LW: I think there have been, one might say, three generations of al Qaeda now. At least that’s the way that they are being studied in Europe. And what’s really remarkable about…if you look at the first generation of al Qaeda, bin Laden, Zawahiri, any of those, and probably Khalid Sheikh Mohammed, these are well educated men, middle to upper class. They are religious fanatics, and deeply committed to the idealism of their cause. And then, in this second generation, you began to get a certain criminal element, you know, people that were skilled in counterfeiting, in doing some of these credit card frauds and so on, and that’s how al Qaeda was able to raise some of its money. But that was sort of the second generation. Now, there’s a new generation, a third generation, which is much more proletarian, and I’m talking mainly about the situation in Europe now, in the poor communities on the outskirts of the affluent cities of France and Germany and so on, and in parts of the UK. A Dutch study was done of this group, and what fascinated me about that is that their political goals are absurd, so vague they could hardly put them into words. Now at one point, bin Laden had a political goal. It was to drive the crusaders, as he said, out of the Arabian Peninsula. He wanted to get the American Army out of Saudi Arabia.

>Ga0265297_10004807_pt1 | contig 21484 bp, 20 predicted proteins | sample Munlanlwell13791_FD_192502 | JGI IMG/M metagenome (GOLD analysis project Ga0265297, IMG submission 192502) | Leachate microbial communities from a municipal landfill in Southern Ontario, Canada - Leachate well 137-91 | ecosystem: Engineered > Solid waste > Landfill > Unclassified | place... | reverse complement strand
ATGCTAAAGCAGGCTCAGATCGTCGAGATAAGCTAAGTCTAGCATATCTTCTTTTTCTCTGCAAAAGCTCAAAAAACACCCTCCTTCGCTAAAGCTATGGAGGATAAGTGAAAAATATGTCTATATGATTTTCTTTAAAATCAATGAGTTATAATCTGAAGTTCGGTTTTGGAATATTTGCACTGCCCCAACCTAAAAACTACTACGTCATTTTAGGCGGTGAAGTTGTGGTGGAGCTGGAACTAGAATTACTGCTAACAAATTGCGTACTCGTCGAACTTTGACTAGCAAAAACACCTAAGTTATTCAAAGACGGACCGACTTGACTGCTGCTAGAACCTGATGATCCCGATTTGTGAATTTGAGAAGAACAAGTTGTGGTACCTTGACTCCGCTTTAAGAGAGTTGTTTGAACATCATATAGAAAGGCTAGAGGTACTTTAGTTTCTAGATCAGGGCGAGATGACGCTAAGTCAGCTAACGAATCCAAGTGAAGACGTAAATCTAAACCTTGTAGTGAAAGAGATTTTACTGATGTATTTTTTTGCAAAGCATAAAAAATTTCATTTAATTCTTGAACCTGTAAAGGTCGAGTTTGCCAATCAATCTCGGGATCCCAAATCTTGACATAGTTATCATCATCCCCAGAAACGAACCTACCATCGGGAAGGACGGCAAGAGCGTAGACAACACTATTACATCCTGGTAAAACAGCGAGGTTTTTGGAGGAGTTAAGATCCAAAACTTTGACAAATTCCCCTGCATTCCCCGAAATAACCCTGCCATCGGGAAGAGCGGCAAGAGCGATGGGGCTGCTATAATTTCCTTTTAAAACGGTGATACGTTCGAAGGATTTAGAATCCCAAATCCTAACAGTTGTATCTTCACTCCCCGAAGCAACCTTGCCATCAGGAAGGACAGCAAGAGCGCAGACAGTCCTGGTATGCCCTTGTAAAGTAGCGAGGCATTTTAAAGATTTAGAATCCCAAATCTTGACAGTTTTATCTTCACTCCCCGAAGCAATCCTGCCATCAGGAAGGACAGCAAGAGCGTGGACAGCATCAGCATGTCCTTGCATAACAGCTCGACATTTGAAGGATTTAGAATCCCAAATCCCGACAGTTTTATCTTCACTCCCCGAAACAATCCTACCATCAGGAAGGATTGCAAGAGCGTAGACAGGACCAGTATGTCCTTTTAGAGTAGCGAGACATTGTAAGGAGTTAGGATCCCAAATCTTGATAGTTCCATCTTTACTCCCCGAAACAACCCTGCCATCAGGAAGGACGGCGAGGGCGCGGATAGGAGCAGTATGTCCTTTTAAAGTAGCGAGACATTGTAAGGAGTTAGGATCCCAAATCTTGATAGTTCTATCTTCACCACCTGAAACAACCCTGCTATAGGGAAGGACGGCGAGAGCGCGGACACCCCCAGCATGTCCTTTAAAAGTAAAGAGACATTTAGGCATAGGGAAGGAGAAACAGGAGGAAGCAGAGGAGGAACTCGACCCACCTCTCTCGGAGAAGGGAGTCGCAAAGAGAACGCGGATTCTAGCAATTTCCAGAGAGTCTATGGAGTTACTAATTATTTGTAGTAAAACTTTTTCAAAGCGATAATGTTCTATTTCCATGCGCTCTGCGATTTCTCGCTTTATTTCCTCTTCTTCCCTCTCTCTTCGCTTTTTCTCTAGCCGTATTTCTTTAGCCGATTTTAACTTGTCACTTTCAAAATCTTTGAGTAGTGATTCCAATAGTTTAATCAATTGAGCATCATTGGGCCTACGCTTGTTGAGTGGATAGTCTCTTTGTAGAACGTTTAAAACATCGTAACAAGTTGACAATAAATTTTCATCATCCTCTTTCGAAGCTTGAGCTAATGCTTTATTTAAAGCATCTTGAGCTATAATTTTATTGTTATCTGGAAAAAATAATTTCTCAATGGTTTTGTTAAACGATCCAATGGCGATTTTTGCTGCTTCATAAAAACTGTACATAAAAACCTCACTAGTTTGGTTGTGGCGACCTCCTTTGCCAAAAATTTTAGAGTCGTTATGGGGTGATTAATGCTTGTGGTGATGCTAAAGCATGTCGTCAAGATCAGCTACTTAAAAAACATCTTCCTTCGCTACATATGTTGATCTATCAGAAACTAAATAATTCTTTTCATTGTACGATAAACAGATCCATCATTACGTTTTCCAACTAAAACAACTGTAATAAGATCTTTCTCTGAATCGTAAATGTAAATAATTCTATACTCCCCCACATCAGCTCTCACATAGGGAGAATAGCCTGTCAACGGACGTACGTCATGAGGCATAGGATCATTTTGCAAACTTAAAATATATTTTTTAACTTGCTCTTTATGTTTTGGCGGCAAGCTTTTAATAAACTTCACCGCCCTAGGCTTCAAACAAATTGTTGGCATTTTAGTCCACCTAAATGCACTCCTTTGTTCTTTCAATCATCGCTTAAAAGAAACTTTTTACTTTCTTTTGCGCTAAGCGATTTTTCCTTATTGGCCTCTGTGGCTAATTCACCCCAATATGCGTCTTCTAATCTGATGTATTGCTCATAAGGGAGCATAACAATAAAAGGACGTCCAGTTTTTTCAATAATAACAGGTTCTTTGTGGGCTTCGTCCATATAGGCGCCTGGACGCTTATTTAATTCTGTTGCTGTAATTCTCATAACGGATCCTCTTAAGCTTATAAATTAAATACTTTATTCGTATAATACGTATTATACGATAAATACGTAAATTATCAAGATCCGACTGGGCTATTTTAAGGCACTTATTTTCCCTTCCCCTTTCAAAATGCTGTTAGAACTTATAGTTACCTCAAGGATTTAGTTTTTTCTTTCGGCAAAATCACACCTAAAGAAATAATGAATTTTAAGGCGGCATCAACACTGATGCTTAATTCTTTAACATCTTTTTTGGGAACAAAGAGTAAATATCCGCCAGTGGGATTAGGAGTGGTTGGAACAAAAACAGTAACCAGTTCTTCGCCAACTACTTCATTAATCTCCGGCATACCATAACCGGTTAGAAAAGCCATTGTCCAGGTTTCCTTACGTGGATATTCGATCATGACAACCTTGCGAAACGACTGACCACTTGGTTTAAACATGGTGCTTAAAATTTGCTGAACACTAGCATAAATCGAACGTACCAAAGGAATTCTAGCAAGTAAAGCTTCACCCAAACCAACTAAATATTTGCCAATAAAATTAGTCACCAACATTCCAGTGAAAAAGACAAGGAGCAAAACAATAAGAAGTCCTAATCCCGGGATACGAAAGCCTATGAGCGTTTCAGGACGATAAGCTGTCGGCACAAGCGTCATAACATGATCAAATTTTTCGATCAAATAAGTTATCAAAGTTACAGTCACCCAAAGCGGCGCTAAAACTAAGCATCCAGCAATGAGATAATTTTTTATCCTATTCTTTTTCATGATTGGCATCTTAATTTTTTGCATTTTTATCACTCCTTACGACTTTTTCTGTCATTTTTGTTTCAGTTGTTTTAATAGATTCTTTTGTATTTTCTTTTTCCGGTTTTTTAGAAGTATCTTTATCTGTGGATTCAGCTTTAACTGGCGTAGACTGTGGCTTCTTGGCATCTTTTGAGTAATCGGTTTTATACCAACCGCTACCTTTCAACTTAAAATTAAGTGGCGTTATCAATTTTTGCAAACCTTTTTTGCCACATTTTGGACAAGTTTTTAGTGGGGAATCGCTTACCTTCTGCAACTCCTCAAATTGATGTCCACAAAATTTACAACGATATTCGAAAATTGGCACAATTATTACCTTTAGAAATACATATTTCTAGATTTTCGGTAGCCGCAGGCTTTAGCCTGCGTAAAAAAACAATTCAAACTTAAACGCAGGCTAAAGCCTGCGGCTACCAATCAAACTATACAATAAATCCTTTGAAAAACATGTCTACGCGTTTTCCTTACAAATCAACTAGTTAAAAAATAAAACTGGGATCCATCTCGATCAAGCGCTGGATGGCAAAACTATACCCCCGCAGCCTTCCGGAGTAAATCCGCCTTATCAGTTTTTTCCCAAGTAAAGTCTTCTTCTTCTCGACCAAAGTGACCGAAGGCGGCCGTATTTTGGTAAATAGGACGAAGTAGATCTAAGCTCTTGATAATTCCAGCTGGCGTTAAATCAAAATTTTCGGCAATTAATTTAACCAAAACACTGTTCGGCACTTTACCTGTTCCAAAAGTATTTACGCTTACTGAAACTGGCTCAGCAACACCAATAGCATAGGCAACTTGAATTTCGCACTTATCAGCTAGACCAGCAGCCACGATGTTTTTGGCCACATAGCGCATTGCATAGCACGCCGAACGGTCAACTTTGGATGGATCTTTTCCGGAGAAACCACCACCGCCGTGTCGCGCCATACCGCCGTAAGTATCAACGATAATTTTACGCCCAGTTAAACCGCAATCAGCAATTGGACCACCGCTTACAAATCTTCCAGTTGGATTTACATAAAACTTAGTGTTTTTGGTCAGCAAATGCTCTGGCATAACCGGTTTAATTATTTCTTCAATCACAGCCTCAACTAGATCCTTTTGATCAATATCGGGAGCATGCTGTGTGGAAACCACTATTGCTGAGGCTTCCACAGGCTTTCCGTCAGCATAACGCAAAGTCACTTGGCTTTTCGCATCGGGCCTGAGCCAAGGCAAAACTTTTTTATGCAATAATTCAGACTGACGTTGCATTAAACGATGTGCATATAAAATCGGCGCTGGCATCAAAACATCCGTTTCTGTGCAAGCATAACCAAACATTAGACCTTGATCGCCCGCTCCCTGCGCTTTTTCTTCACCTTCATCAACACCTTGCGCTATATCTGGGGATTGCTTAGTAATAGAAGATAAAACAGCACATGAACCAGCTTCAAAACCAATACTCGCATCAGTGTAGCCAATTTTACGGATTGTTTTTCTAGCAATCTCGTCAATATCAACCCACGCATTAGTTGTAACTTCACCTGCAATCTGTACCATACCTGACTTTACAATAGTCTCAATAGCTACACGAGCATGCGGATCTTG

HH: Right.

LW: Well, he succeeded. In April of 2003, the Bush administration said that we were withdrawing all of our forces from Saudi Arabia. The very next month, al Qaeda began its assault on the Western housing compounds. So victory wasn’t enough for him. And if you look at the ideology, if you could call it that, of the younger al Qaeda members, they’re really nihilists. They don’t really believe in anything except striking back. And that’s part of the appeal, I think, of the criminality of it.

I’m struck by this observation that AQ — principally its affiliated sub-groups around the globe — are really not the equivalent of their progenitor in Afghanistan. If Wright’s observations are correct, the effort to kill or capture the top echelon of AQ leadership has really dealt more of a blow to AQ’s effectiveness than might previously have been recognized.